# Change of Variables

1. Oct 9, 2005

### Icebreaker

Which change of variable should I use to find:

$$\int\int_D (x^4-y^4) dxdy$$

Where D is in the first quadrant with"

$$1 \leq x^2-y^2 \leq 3, 2\leq xy \leq 3$$

2. Oct 9, 2005

### Physics Monkey

Try $$u = x^2 - y^2$$ and $$v = xy$$ since this makes the integration region simple.

3. Oct 9, 2005

### Icebreaker

It does, but finding the Jacobian and solving for x and y are almost impossible. Or so I tried.

4. Oct 9, 2005

### Physics Monkey

Yeah, I just gave it a try and it looks that way doesn't it. Not impossible, but certainly a mess on the face of it.

Edit: Ok, a better choice is $$u = x^2 + y^2$$ and $$v = x^2 - y^2$$.

Last edited: Oct 9, 2005
5. Oct 9, 2005

### arildno

It is quite simple:
In order to change variables, you have been taught to calculate the quantities $\frac{\partial{x}}{\partial{u}},\frac{\partial{x}}{\partial{v}},\frac{\partial{y}}{\partial{u}},\frac{\partial{y}}{\partial{v}}$ then form a matrix, and then calculate the determinant of this matrix, right?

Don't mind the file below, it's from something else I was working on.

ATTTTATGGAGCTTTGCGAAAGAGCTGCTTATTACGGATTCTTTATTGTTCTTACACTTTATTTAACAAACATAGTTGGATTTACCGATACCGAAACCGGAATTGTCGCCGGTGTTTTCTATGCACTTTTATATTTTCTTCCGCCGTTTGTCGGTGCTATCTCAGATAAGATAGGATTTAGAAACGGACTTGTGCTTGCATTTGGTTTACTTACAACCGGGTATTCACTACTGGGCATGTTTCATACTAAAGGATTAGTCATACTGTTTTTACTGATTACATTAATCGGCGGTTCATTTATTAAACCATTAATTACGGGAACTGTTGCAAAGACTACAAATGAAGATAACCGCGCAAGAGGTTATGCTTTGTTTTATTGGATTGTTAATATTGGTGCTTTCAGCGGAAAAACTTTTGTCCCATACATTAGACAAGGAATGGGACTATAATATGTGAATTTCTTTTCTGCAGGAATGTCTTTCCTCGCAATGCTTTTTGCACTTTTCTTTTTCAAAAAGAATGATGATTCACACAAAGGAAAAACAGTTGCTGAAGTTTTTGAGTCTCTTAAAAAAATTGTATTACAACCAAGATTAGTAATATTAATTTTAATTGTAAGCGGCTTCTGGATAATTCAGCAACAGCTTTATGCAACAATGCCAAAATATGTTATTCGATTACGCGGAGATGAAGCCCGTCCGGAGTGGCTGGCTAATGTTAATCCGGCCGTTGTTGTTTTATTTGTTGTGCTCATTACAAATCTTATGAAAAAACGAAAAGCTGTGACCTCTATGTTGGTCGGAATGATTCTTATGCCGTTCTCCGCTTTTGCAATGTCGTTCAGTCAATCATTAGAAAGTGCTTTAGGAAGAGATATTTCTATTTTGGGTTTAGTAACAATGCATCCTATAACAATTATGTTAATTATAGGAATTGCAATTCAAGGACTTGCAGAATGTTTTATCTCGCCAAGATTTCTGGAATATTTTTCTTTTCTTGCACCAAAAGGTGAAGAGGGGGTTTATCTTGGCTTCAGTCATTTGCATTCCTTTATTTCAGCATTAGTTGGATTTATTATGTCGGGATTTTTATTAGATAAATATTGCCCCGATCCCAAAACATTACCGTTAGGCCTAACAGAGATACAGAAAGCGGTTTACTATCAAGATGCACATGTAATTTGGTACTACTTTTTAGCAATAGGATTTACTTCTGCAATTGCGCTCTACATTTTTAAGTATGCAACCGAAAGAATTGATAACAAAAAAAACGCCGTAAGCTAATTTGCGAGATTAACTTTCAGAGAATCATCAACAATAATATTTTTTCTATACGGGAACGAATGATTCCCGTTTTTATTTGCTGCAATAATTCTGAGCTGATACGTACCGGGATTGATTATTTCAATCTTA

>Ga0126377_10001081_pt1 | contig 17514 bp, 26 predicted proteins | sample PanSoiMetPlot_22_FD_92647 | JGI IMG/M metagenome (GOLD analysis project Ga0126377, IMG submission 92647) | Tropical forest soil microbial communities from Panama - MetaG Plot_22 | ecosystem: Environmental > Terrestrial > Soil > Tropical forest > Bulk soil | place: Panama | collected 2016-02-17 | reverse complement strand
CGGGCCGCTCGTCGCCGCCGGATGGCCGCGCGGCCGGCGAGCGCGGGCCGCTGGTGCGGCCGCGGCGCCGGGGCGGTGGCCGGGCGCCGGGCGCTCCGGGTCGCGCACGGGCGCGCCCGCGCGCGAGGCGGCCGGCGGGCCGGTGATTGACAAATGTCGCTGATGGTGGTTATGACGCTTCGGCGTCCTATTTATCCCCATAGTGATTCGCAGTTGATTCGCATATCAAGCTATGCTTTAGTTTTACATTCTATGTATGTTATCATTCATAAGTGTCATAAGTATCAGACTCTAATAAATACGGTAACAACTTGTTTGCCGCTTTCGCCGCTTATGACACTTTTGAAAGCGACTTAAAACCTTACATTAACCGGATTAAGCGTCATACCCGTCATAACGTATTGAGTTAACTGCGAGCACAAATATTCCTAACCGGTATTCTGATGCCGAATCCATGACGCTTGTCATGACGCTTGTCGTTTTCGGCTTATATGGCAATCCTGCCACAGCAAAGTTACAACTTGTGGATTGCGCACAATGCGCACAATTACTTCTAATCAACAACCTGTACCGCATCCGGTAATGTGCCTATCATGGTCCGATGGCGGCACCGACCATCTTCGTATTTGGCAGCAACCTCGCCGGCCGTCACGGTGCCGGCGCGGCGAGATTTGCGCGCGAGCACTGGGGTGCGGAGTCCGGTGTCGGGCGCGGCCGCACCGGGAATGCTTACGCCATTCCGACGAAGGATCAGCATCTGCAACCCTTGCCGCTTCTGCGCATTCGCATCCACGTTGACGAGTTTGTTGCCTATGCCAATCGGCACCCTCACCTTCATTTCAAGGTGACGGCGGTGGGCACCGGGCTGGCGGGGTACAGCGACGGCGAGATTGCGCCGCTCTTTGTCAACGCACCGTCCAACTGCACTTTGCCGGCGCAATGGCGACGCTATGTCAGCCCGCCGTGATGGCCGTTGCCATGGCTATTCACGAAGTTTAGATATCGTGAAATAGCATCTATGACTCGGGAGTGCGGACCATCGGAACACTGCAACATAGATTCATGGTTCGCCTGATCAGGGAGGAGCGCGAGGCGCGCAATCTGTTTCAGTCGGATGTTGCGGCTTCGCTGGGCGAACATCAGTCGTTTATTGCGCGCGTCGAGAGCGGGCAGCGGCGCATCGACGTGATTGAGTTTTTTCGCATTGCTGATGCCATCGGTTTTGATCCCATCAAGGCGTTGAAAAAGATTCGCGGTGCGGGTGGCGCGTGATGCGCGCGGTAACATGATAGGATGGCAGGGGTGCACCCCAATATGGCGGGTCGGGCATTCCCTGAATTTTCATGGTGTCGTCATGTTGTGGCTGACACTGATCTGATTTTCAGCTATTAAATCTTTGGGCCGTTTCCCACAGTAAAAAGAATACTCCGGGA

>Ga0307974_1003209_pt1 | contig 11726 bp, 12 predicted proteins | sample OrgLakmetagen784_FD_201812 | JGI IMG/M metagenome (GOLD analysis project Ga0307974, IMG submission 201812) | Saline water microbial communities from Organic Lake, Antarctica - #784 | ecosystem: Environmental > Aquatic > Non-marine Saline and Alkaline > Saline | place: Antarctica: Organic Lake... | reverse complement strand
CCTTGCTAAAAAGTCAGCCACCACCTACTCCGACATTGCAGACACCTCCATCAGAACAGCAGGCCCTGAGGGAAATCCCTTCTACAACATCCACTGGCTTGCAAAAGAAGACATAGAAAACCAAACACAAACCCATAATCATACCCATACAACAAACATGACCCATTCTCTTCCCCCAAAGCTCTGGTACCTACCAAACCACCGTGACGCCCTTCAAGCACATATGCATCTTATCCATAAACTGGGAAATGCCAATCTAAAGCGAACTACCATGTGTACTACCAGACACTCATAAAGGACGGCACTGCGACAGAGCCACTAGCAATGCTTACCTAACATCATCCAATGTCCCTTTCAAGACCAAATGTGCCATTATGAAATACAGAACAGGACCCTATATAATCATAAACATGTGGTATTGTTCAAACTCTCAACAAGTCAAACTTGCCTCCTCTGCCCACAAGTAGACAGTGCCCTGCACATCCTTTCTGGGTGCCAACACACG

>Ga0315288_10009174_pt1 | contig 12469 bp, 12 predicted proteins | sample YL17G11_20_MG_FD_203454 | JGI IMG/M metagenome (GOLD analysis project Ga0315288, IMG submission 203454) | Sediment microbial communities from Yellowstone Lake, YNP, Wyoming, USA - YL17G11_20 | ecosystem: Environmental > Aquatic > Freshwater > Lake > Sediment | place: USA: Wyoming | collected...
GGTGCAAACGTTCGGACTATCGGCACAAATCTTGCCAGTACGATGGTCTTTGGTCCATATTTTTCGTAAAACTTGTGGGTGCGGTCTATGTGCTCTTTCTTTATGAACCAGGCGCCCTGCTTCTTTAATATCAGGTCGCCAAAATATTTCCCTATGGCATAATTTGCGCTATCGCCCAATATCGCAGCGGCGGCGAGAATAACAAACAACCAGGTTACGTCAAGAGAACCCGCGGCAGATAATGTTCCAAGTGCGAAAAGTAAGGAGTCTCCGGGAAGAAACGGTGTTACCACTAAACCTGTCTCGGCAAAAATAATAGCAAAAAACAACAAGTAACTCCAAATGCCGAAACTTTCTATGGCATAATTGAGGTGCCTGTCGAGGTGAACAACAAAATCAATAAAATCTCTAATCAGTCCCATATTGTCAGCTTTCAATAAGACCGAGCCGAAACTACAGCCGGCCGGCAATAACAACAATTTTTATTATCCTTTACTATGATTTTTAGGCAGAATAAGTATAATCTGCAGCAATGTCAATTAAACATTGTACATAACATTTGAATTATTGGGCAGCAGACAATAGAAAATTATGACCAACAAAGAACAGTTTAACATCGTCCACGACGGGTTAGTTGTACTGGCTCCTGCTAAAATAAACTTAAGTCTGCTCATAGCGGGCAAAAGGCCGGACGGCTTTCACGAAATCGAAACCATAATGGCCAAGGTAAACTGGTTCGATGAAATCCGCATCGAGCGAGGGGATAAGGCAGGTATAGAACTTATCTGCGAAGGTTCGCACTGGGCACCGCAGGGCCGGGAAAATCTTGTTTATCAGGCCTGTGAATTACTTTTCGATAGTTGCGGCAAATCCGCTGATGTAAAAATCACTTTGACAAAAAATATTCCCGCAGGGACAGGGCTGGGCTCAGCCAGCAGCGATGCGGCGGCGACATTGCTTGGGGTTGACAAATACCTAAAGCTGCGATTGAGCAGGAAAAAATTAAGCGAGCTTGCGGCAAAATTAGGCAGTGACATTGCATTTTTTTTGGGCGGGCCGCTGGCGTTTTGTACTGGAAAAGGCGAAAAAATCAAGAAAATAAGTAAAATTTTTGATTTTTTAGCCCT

But to go from the (x,y) description to the (u,v) description should be the INVERSE of going from the (u,v) description to the (x,y) description!.
Agreed?

Thus, the matrix you seek should be the inverse of the matrix you get by calculating the quantities $\frac{\partial{u}}{\partial{x}},\frac{\partial{u}}{\partial{y}},\frac{\partial{v}}{\partial{x}},\frac{\partial{x}}{\partial{y}}$
In particular, its determinant is the reciprocal of the other matrix' determinant.

Last edited: Oct 9, 2005
6. Oct 9, 2005

### Icebreaker

Yes, the Jacobian I have. But how do I get the expression x^4-y^4 from the previous substitution?

7. Oct 9, 2005

### Physics Monkey

Are you talking about $$u = x^2 + y^2$$ and $$v = x^2 - y^2$$? If you are then try multiplying u and v.

8. Oct 9, 2005

### Icebreaker

No I meant u = x^2-y^2 and v = xy.

9. Oct 9, 2005

### arildno

Well, if you have calculated correctly, your integrand should now be:
$$\frac{x^{4}-y^{4}}{2(x^{2}+y^{2})}=\frac{(x^{2}-y^{2})(x^{2}+y^{2})}{2(x^{2}+y^{2})}=\frac{x^{2}-y^{2}}{2}=\frac{v}{2}$$

10. Oct 9, 2005

### Physics Monkey

Nice, both ways work pretty well.

Last edited: Oct 9, 2005
11. Oct 9, 2005

### Icebreaker

Ah, of course! Man I should slap myself silly for not seeing that.

12. Oct 9, 2005

### arildno

I'm not in a habit of slapping others, so I can't help you out on that account.